Results

A total of 207 patients participated in the study. About 57% were males and 42% females. About 10% of the patients were below 40 years, 24% with secondary level education, 73% married and 54% still in employment.

Main barriers

Socio-cultural barriers

Most of the respondents 62 (30%) had no socio-cultural barrier. Twenty-eight percent of them had the belief that treatment of stroke was spiritual. Current physical state (27.5%) was noted as a barrier to assessing physiotherapy services. Family (9.2%) and friends (5.3%) support were minimal. There was no significant association between the socio-cultural barriers and the rate of default (χ2 = 4.13; p < 0.39).

Economic barriers

About 92 (44.4%) of the stroke patients identified financial dependence and transportation cost (23.7%, n = 49) as their main barriers. Only a small proportion of patients cited physiotherapy services cost (8.2%, n = 17) and payment of caregivers services (7.3%, n = 15) as economic barriers. However, 34 (16.4%) of the respondents did not identify any economic barrier. There was no significant association between the economic barriers and the rate of default (χ2 = 3.82; p < 0.43).

Medication barriers

Medication cost (41.6%, n = 86), medication side effect (22.7%, n = 47) and medication adherence (21.3%, n = 44), were identified as barrier to physiotherapy services. There was a significant association between the patients medication barriers and the rate of default (χ2 = 16.18; p < 0.001).

Medication adherence level

Most of the patients (58.9%, n = 122) had low medication adherence level. There was a significant association between the patients’ level of adherence to medication and the rate of default (χ2 = 84.54; p < 0.001).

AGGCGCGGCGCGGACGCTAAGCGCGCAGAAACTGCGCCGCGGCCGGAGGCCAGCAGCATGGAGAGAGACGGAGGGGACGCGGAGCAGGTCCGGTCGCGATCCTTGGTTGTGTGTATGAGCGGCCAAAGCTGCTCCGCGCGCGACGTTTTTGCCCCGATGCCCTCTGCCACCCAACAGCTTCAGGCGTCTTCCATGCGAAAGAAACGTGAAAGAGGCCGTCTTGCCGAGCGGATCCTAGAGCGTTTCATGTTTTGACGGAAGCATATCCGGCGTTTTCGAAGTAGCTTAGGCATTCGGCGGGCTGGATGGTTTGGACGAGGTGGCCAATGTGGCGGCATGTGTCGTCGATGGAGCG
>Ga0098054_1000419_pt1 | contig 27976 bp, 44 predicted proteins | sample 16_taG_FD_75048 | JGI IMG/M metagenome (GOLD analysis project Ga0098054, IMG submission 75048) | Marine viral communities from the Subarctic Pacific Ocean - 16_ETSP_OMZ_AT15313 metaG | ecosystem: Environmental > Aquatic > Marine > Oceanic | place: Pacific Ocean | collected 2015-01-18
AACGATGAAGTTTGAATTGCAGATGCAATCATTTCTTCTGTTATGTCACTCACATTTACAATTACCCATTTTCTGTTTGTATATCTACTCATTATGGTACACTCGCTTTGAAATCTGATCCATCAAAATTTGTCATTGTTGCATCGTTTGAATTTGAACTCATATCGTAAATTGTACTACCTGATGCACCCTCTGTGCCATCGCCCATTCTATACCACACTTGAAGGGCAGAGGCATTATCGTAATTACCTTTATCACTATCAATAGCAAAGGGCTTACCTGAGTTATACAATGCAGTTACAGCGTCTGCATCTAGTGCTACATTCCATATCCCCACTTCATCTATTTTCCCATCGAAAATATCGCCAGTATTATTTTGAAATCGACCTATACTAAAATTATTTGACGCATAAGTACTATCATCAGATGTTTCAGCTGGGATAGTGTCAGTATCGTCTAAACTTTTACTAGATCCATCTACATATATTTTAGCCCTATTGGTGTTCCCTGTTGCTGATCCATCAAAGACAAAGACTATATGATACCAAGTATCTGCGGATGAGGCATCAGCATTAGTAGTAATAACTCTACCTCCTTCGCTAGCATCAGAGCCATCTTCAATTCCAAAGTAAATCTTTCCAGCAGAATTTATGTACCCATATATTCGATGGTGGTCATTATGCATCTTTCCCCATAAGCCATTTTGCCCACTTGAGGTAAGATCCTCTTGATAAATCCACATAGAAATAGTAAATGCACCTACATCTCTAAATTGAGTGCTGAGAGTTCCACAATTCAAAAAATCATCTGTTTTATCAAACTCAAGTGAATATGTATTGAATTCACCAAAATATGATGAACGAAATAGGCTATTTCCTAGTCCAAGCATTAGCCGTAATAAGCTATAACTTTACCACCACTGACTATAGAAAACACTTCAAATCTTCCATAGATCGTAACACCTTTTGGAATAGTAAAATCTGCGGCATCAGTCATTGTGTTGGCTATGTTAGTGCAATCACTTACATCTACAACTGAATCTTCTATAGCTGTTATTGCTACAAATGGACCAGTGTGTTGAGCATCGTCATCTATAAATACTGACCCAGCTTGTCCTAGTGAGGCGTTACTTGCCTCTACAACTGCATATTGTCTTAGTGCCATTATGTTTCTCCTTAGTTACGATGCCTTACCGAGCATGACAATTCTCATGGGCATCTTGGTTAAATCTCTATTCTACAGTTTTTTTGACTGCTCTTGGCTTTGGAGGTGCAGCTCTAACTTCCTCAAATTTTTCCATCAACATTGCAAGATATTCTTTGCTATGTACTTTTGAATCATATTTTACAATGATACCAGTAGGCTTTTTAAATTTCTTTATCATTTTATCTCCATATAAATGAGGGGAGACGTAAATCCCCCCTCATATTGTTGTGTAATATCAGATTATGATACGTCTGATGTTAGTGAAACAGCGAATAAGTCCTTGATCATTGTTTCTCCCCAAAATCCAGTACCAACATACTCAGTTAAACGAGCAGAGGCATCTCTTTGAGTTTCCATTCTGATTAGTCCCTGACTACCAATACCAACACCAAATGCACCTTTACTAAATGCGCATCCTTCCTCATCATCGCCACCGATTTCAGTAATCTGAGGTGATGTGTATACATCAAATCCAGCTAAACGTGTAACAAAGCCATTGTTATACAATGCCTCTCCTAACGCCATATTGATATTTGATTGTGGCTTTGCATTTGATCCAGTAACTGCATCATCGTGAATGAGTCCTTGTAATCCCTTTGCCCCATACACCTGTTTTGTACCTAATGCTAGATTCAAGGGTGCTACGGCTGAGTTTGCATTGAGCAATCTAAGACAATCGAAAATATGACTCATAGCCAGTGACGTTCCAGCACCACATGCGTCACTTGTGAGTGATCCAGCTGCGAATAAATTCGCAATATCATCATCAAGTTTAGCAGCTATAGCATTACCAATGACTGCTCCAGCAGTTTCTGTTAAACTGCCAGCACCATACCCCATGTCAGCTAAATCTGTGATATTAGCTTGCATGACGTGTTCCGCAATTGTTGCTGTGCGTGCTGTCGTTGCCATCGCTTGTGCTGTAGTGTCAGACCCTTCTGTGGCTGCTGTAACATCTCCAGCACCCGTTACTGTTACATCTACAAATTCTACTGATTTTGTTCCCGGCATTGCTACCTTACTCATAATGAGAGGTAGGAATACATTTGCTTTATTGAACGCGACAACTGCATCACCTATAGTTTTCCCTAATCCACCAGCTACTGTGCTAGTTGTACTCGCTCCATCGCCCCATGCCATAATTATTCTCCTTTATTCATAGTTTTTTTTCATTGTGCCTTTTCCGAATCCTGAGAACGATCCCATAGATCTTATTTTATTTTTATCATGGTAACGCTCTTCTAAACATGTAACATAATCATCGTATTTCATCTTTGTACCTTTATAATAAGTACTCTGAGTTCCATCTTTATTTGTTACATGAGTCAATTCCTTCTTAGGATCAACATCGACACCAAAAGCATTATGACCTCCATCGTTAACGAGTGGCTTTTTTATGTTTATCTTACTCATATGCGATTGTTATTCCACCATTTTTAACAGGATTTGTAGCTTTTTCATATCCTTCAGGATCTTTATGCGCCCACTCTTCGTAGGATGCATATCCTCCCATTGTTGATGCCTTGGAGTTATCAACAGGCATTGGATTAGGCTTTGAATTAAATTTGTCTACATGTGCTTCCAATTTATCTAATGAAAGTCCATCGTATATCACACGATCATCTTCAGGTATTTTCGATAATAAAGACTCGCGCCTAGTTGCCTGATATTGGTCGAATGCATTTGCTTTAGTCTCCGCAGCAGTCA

Economic barrier (76.3%, n = 158) was identified as patients’ main individual barrier to physiotherapy services. This was followed by medication barrier (12.6%, n = 26), and socio-cultural barrier (11.1%, n = 23) as indicated in Fig. 2.
Fig. 2

Proportion of main individual barriers of respondents

Association between barriers and default on physiotherapy services

Among the low defaulters, there were more men (54.8%) compared to women (45.2%). Of this group, a third (31.7%) were aged 50–59 years, a third (31.7%) had secondary education, most (70.2%) were married and about 55.8% were unemployed. Generally, among the high defaulters, there were more men (60.3%) compared to women (39.8%). Of this group, about a third (28.2) % were aged 50–59 years, over a third (36.9%) had tertiary education, majority (76.7%) were married and 65.2% were employed. There was a significant association between employment status and default (χ 2  = 9.05; p = 0.003) as well as education (χ 2  = 12.18; p = 0.016).

Among the low defaulters, over a third (33.7%) had no socio-cultural barrier. About 40% stated financial dependence as an economic barrier, 50% also stated medication cost as a barrier while majority of them (71.2%) had medium level of medication adherence. For the high defaulters, about 30% had beliefs/spiritual treatment for stroke as a socio-cultural barrier. About 49% stated financial dependence as an economic barrier, 33% also stated medication cost as a barrier and majority of them (89.3%) had low level of medication adherence. There was a significant association between the patients medication barriers (χ 2  = 16.18; p < 0.001), medication adherence level (χ 2  = 84.54; p < 0.001) and default rate.

Participants who disagreed that the physiotherapists were not friendly had high default rate of 89 (86.4%), whilst majority of participants who also agreed that physiotherapy facility was wheelchair/walking aid friendly showed a high default rate of (70.9%). However, there was no significant association between the rate of default and physiotherapists’ friendliness (χ2 = 0.108; p < 0.947) and the rate of default and the facility being wheelchair friendly as well (χ2 = 0.4618; p < 0.794).

Individual barriers influencing physiotherapy services